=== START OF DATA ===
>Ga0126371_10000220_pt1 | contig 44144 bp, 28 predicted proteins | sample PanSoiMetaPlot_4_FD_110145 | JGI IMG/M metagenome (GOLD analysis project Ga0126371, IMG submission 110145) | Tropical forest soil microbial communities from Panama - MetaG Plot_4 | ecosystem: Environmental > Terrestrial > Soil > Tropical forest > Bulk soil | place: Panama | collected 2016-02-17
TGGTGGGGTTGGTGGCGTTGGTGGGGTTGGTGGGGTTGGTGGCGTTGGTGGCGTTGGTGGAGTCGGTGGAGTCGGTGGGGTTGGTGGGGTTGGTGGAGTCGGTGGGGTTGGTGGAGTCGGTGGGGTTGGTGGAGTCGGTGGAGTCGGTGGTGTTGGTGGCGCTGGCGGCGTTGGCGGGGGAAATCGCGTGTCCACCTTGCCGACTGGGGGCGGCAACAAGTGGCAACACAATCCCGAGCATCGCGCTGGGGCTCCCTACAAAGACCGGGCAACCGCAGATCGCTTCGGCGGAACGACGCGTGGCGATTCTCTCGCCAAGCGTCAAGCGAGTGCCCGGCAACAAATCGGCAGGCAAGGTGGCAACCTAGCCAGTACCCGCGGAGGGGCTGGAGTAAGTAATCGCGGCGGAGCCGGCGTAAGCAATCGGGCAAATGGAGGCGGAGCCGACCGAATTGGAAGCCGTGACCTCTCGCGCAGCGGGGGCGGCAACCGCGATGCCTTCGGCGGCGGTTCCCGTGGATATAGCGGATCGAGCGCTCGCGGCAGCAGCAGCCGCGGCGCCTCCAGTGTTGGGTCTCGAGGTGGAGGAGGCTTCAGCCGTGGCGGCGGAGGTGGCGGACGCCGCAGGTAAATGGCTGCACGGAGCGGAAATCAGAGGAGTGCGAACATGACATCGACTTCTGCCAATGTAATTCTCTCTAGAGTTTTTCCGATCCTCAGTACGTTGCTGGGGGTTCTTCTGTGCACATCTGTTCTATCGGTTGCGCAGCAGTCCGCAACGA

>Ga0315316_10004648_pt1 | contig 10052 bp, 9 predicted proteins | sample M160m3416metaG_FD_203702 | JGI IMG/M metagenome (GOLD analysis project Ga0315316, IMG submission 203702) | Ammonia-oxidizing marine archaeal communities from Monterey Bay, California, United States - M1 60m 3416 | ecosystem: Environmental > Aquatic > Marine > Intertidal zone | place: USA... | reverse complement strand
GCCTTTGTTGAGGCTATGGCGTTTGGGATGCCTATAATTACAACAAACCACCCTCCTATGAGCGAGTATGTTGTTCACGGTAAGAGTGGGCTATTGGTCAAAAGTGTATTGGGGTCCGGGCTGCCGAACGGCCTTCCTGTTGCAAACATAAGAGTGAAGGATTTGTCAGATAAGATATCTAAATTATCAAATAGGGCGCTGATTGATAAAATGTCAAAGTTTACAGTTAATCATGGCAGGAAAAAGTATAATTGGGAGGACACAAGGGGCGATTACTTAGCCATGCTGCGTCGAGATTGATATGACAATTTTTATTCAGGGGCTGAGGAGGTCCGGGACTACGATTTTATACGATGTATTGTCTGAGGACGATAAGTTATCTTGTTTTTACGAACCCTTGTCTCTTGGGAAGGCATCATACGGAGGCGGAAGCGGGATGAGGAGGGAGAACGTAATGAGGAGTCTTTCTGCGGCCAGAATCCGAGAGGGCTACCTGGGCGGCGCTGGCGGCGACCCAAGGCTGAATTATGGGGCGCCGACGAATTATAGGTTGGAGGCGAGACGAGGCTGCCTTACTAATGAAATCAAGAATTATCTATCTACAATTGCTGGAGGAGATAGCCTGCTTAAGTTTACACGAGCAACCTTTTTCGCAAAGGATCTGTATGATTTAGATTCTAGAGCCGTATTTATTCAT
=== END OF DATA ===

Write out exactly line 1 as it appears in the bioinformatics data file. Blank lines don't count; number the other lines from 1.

>Ga0126371_10000220_pt1 | contig 44144 bp, 28 predicted proteins | sample PanSoiMetaPlot_4_FD_110145 | JGI IMG/M metagenome (GOLD analysis project Ga0126371, IMG submission 110145) | Tropical forest soil microbial communities from Panama - MetaG Plot_4 | ecosystem: Environmental > Terrestrial > Soil > Tropical forest > Bulk soil | place: Panama | collected 2016-02-17